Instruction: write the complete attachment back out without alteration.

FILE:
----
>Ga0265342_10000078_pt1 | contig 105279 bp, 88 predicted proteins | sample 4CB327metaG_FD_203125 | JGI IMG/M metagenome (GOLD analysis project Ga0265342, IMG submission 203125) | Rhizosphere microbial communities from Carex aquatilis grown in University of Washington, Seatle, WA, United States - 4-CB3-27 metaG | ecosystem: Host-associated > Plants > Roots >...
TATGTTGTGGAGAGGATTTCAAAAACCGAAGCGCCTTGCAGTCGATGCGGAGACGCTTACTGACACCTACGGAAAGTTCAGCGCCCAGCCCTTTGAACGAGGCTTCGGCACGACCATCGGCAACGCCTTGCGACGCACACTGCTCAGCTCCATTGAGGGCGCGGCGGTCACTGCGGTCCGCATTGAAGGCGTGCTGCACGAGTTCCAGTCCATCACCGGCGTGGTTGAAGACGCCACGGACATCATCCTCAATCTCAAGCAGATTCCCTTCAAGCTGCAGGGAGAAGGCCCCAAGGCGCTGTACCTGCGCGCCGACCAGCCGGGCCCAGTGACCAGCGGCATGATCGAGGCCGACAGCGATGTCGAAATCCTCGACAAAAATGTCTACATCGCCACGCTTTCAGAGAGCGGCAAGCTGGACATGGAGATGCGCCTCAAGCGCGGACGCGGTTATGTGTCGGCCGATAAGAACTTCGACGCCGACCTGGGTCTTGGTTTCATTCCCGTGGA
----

>Ga0265342_10000078_pt1 | contig 105279 bp, 88 predicted proteins | sample 4CB327metaG_FD_203125 | JGI IMG/M metagenome (GOLD analysis project Ga0265342, IMG submission 203125) | Rhizosphere microbial communities from Carex aquatilis grown in University of Washington, Seatle, WA, United States - 4-CB3-27 metaG | ecosystem: Host-associated > Plants > Roots >...
TATGTTGTGGAGAGGATTTCAAAAACCGAAGCGCCTTGCAGTCGATGCGGAGACGCTTACTGACACCTACGGAAAGTTCAGCGCCCAGCCCTTTGAACGAGGCTTCGGCACGACCATCGGCAACGCCTTGCGACGCACACTGCTCAGCTCCATTGAGGGCGCGGCGGTCACTGCGGTCCGCATTGAAGGCGTGCTGCACGAGTTCCAGTCCATCACCGGCGTGGTTGAAGACGCCACGGACATCATCCTCAATCTCAAGCAGATTCCCTTCAAGCTGCAGGGAGAAGGCCCCAAGGCGCTGTACCTGCGCGCCGACCAGCCGGGCCCAGTGACCAGCGGCATGATCGAGGCCGACAGCGATGTCGAAATCCTCGACAAAAATGTCTACATCGCCACGCTTTCAGAGAGCGGCAAGCTGGACATGGAGATGCGCCTCAAGCGCGGACGCGGTTATGTGTCGGCCGATAAGAACTTCGACGCCGACCTGGGTCTTGGTTTCATTCCCGTGGA